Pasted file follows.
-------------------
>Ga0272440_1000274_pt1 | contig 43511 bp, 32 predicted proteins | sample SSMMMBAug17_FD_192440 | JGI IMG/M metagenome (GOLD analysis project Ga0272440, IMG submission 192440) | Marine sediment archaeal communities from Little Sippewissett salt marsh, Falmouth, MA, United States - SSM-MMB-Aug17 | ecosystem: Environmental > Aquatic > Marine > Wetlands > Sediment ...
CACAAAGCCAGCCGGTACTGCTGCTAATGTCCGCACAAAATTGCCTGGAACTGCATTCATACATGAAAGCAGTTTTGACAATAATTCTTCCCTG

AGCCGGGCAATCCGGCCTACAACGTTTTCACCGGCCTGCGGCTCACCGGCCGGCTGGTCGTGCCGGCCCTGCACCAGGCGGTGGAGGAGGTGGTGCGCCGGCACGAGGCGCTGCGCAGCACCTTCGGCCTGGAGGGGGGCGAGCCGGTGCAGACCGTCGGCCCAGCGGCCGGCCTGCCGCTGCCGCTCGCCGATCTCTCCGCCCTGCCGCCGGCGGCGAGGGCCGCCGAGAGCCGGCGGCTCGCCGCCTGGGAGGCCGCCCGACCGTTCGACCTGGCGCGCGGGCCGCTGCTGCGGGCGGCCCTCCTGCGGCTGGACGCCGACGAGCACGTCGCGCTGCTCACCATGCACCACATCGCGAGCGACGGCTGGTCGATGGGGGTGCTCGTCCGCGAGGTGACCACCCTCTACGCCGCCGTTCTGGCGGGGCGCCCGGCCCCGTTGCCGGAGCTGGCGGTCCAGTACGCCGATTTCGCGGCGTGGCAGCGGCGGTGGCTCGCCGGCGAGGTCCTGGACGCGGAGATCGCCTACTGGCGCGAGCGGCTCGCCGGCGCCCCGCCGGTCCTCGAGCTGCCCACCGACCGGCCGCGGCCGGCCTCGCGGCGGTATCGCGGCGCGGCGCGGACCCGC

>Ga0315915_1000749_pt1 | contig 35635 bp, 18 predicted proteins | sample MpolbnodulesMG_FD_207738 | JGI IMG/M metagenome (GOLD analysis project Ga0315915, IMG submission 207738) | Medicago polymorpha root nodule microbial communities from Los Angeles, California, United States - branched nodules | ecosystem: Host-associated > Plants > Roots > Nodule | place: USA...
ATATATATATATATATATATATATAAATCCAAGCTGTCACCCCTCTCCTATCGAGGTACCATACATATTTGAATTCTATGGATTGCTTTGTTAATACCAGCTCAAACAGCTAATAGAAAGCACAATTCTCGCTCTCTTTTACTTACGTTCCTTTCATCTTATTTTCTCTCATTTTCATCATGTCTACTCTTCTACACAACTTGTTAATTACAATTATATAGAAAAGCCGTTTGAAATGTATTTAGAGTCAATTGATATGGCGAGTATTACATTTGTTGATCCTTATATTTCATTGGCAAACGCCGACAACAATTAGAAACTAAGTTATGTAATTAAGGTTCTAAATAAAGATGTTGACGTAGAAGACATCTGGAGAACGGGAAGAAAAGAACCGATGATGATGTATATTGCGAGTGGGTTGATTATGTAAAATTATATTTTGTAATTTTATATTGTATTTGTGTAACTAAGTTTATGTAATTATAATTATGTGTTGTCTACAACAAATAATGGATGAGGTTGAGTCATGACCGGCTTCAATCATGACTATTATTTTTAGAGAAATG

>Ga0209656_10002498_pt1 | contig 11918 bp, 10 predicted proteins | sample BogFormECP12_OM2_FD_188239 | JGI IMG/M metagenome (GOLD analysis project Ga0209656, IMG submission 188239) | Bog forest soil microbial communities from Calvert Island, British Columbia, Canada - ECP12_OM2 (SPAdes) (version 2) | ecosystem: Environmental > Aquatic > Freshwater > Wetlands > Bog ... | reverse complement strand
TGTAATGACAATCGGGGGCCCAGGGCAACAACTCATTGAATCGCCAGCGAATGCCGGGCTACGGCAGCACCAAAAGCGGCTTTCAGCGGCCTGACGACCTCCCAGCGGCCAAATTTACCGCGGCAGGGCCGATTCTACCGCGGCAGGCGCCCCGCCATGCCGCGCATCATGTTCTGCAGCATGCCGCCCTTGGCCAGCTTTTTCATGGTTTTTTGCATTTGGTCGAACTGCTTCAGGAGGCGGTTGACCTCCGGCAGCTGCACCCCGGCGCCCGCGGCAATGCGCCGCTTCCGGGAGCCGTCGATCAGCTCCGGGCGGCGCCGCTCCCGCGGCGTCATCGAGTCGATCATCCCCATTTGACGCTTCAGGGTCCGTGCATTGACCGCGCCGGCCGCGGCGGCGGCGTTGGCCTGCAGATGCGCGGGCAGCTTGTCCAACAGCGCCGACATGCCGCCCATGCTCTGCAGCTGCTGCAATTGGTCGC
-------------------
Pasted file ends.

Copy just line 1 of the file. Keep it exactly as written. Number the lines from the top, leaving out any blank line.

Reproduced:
>Ga0272440_1000274_pt1 | contig 43511 bp, 32 predicted proteins | sample SSMMMBAug17_FD_192440 | JGI IMG/M metagenome (GOLD analysis project Ga0272440, IMG submission 192440) | Marine sediment archaeal communities from Little Sippewissett salt marsh, Falmouth, MA, United States - SSM-MMB-Aug17 | ecosystem: Environmental > Aquatic > Marine > Wetlands > Sediment ...